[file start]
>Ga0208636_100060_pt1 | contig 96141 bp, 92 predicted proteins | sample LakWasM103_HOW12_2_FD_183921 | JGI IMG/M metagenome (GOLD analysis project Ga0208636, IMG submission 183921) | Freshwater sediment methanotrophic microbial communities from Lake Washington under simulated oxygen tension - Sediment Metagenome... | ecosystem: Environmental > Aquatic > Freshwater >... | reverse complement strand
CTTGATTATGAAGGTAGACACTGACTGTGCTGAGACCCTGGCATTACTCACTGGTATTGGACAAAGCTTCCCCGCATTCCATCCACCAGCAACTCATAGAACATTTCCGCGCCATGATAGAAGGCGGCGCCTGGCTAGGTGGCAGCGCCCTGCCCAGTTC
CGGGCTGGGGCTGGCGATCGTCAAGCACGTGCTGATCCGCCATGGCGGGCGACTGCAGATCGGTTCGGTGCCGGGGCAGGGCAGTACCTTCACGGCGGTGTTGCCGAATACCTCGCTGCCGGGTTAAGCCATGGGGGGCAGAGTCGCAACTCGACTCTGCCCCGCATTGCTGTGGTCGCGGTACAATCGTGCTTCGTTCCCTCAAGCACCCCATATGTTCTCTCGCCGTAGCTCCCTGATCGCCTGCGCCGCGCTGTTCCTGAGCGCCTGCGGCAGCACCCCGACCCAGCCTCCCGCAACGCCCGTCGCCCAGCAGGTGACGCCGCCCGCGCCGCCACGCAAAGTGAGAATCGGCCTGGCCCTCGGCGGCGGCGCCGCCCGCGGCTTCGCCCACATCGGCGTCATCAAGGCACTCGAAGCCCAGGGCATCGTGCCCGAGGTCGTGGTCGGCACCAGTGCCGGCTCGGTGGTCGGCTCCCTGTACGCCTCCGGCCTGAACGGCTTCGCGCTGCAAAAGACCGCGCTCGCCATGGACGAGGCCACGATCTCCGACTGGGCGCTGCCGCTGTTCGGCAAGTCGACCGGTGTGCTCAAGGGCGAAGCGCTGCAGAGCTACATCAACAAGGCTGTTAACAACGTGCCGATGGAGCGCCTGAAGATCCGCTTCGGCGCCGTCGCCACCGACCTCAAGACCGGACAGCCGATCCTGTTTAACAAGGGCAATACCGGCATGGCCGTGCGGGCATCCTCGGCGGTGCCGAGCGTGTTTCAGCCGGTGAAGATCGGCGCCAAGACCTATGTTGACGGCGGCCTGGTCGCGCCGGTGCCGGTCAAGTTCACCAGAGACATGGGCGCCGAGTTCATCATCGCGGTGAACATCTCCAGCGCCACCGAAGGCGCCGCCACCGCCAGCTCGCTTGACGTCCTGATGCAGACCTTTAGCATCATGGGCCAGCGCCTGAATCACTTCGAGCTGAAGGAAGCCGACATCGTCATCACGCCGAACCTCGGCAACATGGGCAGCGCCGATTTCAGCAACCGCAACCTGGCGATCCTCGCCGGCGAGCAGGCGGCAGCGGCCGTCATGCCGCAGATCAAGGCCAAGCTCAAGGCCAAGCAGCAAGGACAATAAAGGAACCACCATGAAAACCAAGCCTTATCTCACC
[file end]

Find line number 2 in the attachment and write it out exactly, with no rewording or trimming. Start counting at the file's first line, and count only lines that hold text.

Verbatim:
CTTGATTATGAAGGTAGACACTGACTGTGCTGAGACCCTGGCATTACTCACTGGTATTGGACAAAGCTTCCCCGCATTCCATCCACCAGCAACTCATAGAACATTTCCGCGCCATGATAGAAGGCGGCGCCTGGCTAGGTGGCAGCGCCCTGCCCAGTTC